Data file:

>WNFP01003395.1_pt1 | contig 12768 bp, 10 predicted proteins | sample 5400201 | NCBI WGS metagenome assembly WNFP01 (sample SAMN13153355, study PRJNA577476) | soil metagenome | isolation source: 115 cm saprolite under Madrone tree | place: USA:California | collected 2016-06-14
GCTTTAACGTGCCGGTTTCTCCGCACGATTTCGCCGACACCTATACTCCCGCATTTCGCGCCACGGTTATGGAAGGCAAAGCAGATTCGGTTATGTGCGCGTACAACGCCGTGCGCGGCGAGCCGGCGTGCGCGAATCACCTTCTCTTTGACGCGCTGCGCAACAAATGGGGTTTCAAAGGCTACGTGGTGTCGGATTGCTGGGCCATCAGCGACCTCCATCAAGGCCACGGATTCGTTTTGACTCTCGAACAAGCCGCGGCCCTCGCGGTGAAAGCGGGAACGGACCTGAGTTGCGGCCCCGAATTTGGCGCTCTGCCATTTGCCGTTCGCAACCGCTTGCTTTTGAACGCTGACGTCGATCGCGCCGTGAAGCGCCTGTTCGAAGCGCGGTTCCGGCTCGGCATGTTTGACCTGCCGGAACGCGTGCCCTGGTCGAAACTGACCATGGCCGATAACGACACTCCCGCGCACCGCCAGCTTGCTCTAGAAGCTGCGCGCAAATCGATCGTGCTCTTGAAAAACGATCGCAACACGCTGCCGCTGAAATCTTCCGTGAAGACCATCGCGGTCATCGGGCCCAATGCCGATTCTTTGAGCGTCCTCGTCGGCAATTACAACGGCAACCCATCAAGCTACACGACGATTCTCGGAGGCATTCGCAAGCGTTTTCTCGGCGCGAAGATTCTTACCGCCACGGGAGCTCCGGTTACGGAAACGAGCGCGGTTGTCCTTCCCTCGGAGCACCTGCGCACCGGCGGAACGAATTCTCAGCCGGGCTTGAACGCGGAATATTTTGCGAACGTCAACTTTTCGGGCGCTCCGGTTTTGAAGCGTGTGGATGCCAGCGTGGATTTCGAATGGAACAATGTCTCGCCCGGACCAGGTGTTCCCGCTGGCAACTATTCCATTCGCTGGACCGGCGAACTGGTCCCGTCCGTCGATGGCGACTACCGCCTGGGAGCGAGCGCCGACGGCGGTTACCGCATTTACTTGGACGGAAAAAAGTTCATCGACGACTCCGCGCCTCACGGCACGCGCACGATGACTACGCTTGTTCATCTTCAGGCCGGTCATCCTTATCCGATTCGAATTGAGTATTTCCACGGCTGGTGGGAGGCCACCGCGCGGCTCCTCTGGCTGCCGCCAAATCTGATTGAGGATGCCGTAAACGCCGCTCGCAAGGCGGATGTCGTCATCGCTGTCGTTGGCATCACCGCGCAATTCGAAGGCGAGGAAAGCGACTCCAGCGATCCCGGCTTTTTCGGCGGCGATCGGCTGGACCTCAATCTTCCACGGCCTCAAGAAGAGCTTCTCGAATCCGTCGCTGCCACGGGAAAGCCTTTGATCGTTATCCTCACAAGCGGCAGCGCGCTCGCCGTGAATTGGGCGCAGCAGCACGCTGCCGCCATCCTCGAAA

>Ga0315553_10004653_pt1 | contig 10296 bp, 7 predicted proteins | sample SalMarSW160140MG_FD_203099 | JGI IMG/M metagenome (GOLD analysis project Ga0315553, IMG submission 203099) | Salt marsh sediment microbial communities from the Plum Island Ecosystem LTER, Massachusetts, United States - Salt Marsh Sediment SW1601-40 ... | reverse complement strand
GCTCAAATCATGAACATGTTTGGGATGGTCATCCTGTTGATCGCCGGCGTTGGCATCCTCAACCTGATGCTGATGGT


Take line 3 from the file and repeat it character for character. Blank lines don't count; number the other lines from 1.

>Ga0315553_10004653_pt1 | contig 10296 bp, 7 predicted proteins | sample SalMarSW160140MG_FD_203099 | JGI IMG/M metagenome (GOLD analysis project Ga0315553, IMG submission 203099) | Salt marsh sediment microbial communities from the Plum Island Ecosystem LTER, Massachusetts, United States - Salt Marsh Sediment SW1601-40 ... | reverse complement strand